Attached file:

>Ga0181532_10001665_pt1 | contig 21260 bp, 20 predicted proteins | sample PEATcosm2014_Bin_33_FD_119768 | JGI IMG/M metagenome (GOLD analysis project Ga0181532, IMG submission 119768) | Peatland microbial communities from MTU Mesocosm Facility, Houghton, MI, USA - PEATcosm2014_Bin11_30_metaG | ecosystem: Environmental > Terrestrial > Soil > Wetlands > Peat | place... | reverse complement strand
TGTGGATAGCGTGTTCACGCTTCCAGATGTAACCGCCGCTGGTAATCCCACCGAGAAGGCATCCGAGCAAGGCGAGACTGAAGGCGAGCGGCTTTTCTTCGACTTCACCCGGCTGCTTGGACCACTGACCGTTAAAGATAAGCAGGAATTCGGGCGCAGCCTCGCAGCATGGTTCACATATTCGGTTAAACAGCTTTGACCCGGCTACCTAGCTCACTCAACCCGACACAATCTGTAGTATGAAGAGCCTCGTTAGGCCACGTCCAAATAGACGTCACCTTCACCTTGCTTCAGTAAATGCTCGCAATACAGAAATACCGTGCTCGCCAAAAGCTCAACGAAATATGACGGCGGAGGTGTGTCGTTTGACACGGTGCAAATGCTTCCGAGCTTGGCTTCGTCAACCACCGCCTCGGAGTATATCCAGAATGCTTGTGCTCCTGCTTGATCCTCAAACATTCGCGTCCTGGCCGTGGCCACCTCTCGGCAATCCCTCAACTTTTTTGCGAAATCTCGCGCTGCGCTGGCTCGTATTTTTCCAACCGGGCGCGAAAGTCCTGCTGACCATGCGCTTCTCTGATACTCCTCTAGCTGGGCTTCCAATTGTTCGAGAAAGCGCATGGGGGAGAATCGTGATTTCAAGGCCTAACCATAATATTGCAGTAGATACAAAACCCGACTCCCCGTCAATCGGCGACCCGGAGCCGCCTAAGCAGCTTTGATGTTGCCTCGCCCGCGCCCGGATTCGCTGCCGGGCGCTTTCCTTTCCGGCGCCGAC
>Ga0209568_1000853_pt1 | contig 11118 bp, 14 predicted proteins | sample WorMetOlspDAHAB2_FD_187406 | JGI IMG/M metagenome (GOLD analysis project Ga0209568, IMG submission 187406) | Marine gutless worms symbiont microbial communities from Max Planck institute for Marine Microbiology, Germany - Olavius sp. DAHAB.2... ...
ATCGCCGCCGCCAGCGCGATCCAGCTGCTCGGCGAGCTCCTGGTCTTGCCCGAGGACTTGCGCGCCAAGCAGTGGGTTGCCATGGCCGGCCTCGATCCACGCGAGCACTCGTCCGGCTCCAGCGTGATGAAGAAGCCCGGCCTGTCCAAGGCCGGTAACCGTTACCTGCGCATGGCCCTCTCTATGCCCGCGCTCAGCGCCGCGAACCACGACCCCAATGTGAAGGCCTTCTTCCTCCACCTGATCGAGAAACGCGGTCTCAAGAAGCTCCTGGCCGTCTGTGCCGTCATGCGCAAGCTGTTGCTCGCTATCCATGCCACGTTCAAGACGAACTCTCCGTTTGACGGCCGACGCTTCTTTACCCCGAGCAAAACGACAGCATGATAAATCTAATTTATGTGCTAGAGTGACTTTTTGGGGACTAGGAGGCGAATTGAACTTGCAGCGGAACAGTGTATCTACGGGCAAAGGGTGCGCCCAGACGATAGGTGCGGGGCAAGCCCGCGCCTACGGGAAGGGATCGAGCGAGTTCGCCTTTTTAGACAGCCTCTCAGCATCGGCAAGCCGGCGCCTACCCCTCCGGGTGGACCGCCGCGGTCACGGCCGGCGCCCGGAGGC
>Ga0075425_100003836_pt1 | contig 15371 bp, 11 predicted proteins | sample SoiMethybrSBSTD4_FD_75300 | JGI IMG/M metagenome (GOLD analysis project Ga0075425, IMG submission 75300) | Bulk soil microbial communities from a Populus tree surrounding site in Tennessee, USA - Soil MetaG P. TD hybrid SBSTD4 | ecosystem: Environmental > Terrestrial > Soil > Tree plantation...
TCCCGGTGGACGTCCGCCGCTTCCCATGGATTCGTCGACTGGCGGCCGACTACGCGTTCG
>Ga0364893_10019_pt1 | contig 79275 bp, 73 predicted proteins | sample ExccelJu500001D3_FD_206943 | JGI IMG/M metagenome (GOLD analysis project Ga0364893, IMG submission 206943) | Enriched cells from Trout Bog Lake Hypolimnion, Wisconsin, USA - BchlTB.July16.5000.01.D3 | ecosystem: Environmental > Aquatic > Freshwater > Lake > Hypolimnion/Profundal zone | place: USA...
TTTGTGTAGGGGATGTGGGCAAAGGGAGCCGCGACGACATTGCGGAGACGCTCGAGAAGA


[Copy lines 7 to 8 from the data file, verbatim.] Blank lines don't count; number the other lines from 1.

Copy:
>Ga0364893_10019_pt1 | contig 79275 bp, 73 predicted proteins | sample ExccelJu500001D3_FD_206943 | JGI IMG/M metagenome (GOLD analysis project Ga0364893, IMG submission 206943) | Enriched cells from Trout Bog Lake Hypolimnion, Wisconsin, USA - BchlTB.July16.5000.01.D3 | ecosystem: Environmental > Aquatic > Freshwater > Lake > Hypolimnion/Profundal zone | place: USA...
TTTGTGTAGGGGATGTGGGCAAAGGGAGCCGCGACGACATTGCGGAGACGCTCGAGAAGA